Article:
The coming of the railroad to Cedar City spells the end of the stagecoach as the government gives the mail contract to the fastest means of delivery. McCord loses the stagecoach line ...
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The coming of the railroad to Cedar City spells the end of the stagecoach as the government gives the mail contract to the fastest means of delivery. McCord loses the stagecoach line gambling with the new buyer, but has enough hidden money to buy a ranch and some cattle. To make more money, he starts a gang to rob the railroad, express offices and steal cattle. But the railroads send out special agent Cameron to end his reign of violence.Written by
Tony Fontana <email@example.com>
The Last Stagecoach West is directed by Joe Kane and written by Barry Shipman. It stars Jim Davis, Mary Castle, Victor Jory, Lee Van Cleef, Grant Withers, Roy Barcroft, John Alderson and Glenn Strange. Music is by Gerald Roberts and cinematography by Jack Marta.
Out of Republic Pictures and filmed in "Naturama", The Last Stagecoach West is a brisk black and whiter that may be routine but none the less crams as much as it can into its slim running time.
Plot is essentially about how the coming of the railroad to Cedar City spells the end of the stagecoach as the government gives the mail contract to the far faster mode of transport. The film actually begins with a race-off between a train and a stage! Angered by losing his stageline business, Rand McCord (Jory) fronts an outlaw gang who continually rob the railroad. The Railroad Protective Agency send their main man Bill Cameron (Davis) in undercover to crack the case.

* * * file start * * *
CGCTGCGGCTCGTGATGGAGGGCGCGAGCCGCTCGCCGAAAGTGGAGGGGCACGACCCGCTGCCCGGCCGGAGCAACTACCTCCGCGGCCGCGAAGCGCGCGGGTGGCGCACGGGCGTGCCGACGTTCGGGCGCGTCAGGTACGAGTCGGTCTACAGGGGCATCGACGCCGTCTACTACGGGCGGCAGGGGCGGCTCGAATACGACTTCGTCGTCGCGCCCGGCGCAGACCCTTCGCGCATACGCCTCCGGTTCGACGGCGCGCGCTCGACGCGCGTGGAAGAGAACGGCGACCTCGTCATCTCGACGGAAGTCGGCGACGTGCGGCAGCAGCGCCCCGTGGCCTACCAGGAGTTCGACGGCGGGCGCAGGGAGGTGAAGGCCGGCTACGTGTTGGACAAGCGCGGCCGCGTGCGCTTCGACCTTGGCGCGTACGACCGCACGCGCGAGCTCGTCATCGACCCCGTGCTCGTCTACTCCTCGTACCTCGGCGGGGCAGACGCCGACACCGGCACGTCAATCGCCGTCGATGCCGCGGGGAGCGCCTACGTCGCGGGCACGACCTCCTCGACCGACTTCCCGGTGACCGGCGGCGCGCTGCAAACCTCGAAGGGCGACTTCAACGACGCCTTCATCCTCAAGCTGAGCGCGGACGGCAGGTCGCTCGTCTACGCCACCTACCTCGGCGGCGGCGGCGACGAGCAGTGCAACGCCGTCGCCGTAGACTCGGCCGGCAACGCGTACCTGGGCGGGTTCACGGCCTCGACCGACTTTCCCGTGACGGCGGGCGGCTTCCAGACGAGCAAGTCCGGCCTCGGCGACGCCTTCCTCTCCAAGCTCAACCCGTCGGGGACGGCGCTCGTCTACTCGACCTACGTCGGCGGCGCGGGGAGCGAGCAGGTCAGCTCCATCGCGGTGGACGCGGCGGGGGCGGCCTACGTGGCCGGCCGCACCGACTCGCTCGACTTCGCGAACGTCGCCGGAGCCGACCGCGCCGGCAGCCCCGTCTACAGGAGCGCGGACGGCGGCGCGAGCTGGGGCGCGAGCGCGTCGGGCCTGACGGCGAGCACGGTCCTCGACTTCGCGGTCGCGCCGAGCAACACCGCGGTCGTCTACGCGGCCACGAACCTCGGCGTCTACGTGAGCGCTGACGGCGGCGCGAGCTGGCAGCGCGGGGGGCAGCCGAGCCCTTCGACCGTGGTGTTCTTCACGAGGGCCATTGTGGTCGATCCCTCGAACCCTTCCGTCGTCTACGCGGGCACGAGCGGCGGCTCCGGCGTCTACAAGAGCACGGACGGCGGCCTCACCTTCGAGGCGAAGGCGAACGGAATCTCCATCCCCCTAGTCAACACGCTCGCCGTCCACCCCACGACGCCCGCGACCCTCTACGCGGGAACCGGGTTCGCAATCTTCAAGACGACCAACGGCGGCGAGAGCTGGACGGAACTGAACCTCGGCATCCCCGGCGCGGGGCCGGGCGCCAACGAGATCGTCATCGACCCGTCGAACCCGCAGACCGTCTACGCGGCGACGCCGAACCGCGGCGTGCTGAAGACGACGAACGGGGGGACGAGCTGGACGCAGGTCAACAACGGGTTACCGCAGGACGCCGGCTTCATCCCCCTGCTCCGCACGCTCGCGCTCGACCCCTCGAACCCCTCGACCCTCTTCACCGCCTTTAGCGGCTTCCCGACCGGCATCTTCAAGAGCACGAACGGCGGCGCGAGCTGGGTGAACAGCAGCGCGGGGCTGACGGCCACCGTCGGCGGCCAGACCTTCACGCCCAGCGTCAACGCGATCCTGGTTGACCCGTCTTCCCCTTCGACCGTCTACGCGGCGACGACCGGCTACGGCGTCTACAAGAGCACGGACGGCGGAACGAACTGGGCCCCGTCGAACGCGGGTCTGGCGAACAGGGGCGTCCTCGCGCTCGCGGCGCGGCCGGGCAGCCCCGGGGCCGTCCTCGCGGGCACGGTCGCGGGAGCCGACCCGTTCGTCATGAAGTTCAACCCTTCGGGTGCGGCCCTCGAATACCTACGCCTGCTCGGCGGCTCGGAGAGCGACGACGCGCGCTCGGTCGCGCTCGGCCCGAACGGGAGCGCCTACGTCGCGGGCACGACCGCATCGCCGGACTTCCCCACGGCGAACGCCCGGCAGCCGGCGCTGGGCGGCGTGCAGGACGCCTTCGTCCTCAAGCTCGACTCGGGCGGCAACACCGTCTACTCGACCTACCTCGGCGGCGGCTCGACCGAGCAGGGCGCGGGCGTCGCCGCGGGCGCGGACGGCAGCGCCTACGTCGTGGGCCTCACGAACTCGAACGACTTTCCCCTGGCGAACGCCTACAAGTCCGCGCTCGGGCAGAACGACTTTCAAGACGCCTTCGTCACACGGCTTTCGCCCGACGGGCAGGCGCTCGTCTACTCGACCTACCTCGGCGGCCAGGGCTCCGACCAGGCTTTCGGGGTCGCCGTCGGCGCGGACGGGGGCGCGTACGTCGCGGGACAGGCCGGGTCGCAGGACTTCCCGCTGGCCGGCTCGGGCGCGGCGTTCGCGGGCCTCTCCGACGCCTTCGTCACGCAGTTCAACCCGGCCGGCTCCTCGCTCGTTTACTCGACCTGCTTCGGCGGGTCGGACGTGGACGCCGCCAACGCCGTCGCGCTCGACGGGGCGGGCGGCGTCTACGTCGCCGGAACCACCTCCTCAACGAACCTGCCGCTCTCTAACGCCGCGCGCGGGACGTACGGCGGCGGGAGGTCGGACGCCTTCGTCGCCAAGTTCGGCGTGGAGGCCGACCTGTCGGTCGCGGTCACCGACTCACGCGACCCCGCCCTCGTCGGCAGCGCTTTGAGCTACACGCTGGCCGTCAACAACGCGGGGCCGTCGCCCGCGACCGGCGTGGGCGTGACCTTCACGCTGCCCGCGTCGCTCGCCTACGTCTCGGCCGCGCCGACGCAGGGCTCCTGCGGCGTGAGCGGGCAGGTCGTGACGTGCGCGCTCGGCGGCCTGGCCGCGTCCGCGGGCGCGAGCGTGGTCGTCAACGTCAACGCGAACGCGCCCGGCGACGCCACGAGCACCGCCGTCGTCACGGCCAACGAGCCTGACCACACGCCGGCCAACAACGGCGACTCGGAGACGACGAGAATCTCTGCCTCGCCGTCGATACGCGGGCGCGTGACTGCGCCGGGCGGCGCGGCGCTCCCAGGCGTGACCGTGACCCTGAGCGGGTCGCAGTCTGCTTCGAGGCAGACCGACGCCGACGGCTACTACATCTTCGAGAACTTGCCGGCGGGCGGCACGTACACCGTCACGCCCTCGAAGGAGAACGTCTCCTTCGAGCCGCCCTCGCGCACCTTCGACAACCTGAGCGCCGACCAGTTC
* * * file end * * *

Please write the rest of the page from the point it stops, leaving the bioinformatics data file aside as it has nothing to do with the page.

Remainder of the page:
What unfolds is a series of shoot-outs, duplicitous behaviour, chases, machismo, blossoming romance, family strife and the expected yeehaw ending. In spite of the low budget it's a nice and airy production, thought to be filmed on location in Towsley Canyon, Newhall, California, the scenery plays a nice part in proceedings. The acting is mostly formula fodder, but it's always nice to see Van Cleef in one of his shifty roles and Jory is good value as a working man gone bad.
It looks out of place as a Western released in 1957, and it's undeniably routine, but it's honest and full of vigour and never outstays its welcome. 6/10
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